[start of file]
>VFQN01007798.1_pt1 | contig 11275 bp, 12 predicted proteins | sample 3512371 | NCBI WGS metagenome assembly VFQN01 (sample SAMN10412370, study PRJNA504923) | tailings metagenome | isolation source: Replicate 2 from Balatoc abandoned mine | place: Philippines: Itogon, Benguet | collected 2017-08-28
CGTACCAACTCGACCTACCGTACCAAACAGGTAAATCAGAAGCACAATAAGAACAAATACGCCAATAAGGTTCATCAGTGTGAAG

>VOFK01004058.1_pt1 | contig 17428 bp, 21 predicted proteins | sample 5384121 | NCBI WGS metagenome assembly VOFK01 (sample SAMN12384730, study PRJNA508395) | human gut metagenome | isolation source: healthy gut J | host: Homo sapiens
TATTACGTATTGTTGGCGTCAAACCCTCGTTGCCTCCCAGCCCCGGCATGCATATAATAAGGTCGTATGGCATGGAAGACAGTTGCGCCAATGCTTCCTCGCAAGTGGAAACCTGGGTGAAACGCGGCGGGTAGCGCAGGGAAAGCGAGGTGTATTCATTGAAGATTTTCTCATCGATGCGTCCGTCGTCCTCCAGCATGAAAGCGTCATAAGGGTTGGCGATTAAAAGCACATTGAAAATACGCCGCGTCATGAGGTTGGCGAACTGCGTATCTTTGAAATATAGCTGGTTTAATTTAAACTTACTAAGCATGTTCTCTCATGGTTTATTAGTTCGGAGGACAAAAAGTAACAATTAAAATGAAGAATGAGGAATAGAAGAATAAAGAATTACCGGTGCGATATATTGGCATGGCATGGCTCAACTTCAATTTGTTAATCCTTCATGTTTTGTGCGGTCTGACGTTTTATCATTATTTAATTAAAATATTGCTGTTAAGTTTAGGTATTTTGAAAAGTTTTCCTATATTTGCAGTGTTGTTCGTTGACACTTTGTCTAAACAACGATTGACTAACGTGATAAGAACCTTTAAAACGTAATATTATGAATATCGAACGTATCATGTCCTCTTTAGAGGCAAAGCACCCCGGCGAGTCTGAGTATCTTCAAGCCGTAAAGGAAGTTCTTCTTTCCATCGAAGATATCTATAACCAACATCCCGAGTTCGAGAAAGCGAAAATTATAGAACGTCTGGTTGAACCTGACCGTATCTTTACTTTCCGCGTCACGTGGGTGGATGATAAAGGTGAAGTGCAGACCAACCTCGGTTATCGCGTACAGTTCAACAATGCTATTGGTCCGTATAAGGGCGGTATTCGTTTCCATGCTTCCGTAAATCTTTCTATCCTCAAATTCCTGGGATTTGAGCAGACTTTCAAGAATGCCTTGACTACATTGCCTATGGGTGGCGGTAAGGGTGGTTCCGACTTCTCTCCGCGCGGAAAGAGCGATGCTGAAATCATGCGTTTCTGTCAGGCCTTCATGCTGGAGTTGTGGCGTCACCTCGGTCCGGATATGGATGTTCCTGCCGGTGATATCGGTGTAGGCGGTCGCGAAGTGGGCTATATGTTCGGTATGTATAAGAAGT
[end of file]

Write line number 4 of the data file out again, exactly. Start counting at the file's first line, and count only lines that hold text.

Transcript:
TATTACGTATTGTTGGCGTCAAACCCTCGTTGCCTCCCAGCCCCGGCATGCATATAATAAGGTCGTATGGCATGGAAGACAGTTGCGCCAATGCTTCCTCGCAAGTGGAAACCTGGGTGAAACGCGGCGGGTAGCGCAGGGAAAGCGAGGTGTATTCATTGAAGATTTTCTCATCGATGCGTCCGTCGTCCTCCAGCATGAAAGCGTCATAAGGGTTGGCGATTAAAAGCACATTGAAAATACGCCGCGTCATGAGGTTGGCGAACTGCGTATCTTTGAAATATAGCTGGTTTAATTTAAACTTACTAAGCATGTTCTCTCATGGTTTATTAGTTCGGAGGACAAAAAGTAACAATTAAAATGAAGAATGAGGAATAGAAGAATAAAGAATTACCGGTGCGATATATTGGCATGGCATGGCTCAACTTCAATTTGTTAATCCTTCATGTTTTGTGCGGTCTGACGTTTTATCATTATTTAATTAAAATATTGCTGTTAAGTTTAGGTATTTTGAAAAGTTTTCCTATATTTGCAGTGTTGTTCGTTGACACTTTGTCTAAACAACGATTGACTAACGTGATAAGAACCTTTAAAACGTAATATTATGAATATCGAACGTATCATGTCCTCTTTAGAGGCAAAGCACCCCGGCGAGTCTGAGTATCTTCAAGCCGTAAAGGAAGTTCTTCTTTCCATCGAAGATATCTATAACCAACATCCCGAGTTCGAGAAAGCGAAAATTATAGAACGTCTGGTTGAACCTGACCGTATCTTTACTTTCCGCGTCACGTGGGTGGATGATAAAGGTGAAGTGCAGACCAACCTCGGTTATCGCGTACAGTTCAACAATGCTATTGGTCCGTATAAGGGCGGTATTCGTTTCCATGCTTCCGTAAATCTTTCTATCCTCAAATTCCTGGGATTTGAGCAGACTTTCAAGAATGCCTTGACTACATTGCCTATGGGTGGCGGTAAGGGTGGTTCCGACTTCTCTCCGCGCGGAAAGAGCGATGCTGAAATCATGCGTTTCTGTCAGGCCTTCATGCTGGAGTTGTGGCGTCACCTCGGTCCGGATATGGATGTTCCTGCCGGTGATATCGGTGTAGGCGGTCGCGAAGTGGGCTATATGTTCGGTATGTATAAGAAGT